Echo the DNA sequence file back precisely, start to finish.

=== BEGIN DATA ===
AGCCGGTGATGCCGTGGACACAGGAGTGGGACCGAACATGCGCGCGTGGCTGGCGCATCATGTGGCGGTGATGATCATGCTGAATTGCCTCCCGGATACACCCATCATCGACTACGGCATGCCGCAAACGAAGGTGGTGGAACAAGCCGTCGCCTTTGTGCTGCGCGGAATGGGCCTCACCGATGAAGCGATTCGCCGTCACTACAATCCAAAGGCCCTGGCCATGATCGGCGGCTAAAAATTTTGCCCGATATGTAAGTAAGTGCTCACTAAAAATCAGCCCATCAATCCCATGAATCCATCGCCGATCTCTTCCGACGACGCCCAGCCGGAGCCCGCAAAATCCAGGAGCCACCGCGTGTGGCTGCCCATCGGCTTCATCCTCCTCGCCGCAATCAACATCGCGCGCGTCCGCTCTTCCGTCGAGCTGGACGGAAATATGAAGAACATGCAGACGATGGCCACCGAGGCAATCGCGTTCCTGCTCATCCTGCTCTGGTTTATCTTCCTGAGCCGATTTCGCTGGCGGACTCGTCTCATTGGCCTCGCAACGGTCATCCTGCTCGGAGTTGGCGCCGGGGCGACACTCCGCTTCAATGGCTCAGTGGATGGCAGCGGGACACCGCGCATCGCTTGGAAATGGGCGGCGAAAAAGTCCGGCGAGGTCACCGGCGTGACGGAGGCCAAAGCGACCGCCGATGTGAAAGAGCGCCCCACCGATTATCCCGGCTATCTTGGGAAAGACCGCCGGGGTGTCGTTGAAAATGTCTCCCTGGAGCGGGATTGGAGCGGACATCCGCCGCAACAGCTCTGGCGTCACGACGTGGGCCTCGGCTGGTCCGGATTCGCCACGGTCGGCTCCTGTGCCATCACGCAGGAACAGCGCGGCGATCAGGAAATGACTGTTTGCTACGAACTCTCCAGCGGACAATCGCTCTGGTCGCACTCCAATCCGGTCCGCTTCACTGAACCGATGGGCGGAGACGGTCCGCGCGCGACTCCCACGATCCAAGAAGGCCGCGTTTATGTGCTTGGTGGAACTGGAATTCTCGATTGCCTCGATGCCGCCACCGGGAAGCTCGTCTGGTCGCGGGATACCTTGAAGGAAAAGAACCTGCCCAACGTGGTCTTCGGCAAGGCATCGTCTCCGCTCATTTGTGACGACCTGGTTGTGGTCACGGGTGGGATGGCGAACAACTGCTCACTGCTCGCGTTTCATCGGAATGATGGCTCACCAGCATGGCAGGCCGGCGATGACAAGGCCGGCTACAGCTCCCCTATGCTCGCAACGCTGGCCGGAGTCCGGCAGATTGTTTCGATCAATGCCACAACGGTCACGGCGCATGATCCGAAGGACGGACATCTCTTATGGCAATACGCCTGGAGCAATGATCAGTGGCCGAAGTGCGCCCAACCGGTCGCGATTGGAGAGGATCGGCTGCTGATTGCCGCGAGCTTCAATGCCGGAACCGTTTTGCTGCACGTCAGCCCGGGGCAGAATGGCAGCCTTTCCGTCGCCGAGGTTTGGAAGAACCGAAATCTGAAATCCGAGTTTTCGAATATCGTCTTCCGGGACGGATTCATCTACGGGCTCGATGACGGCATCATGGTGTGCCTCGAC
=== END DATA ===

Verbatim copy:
AGCCGGTGATGCCGTGGACACAGGAGTGGGACCGAACATGCGCGCGTGGCTGGCGCATCATGTGGCGGTGATGATCATGCTGAATTGCCTCCCGGATACACCCATCATCGACTACGGCATGCCGCAAACGAAGGTGGTGGAACAAGCCGTCGCCTTTGTGCTGCGCGGAATGGGCCTCACCGATGAAGCGATTCGCCGTCACTACAATCCAAAGGCCCTGGCCATGATCGGCGGCTAAAAATTTTGCCCGATATGTAAGTAAGTGCTCACTAAAAATCAGCCCATCAATCCCATGAATCCATCGCCGATCTCTTCCGACGACGCCCAGCCGGAGCCCGCAAAATCCAGGAGCCACCGCGTGTGGCTGCCCATCGGCTTCATCCTCCTCGCCGCAATCAACATCGCGCGCGTCCGCTCTTCCGTCGAGCTGGACGGAAATATGAAGAACATGCAGACGATGGCCACCGAGGCAATCGCGTTCCTGCTCATCCTGCTCTGGTTTATCTTCCTGAGCCGATTTCGCTGGCGGACTCGTCTCATTGGCCTCGCAACGGTCATCCTGCTCGGAGTTGGCGCCGGGGCGACACTCCGCTTCAATGGCTCAGTGGATGGCAGCGGGACACCGCGCATCGCTTGGAAATGGGCGGCGAAAAAGTCCGGCGAGGTCACCGGCGTGACGGAGGCCAAAGCGACCGCCGATGTGAAAGAGCGCCCCACCGATTATCCCGGCTATCTTGGGAAAGACCGCCGGGGTGTCGTTGAAAATGTCTCCCTGGAGCGGGATTGGAGCGGACATCCGCCGCAACAGCTCTGGCGTCACGACGTGGGCCTCGGCTGGTCCGGATTCGCCACGGTCGGCTCCTGTGCCATCACGCAGGAACAGCGCGGCGATCAGGAAATGACTGTTTGCTACGAACTCTCCAGCGGACAATCGCTCTGGTCGCACTCCAATCCGGTCCGCTTCACTGAACCGATGGGCGGAGACGGTCCGCGCGCGACTCCCACGATCCAAGAAGGCCGCGTTTATGTGCTTGGTGGAACTGGAATTCTCGATTGCCTCGATGCCGCCACCGGGAAGCTCGTCTGGTCGCGGGATACCTTGAAGGAAAAGAACCTGCCCAACGTGGTCTTCGGCAAGGCATCGTCTCCGCTCATTTGTGACGACCTGGTTGTGGTCACGGGTGGGATGGCGAACAACTGCTCACTGCTCGCGTTTCATCGGAATGATGGCTCACCAGCATGGCAGGCCGGCGATGACAAGGCCGGCTACAGCTCCCCTATGCTCGCAACGCTGGCCGGAGTCCGGCAGATTGTTTCGATCAATGCCACAACGGTCACGGCGCATGATCCGAAGGACGGACATCTCTTATGGCAATACGCCTGGAGCAATGATCAGTGGCCGAAGTGCGCCCAACCGGTCGCGATTGGAGAGGATCGGCTGCTGATTGCCGCGAGCTTCAATGCCGGAACCGTTTTGCTGCACGTCAGCCCGGGGCAGAATGGCAGCCTTTCCGTCGCCGAGGTTTGGAAGAACCGAAATCTGAAATCCGAGTTTTCGAATATCGTCTTCCGGGACGGATTCATCTACGGGCTCGATGACGGCATCATGGTGTGCCTCGAC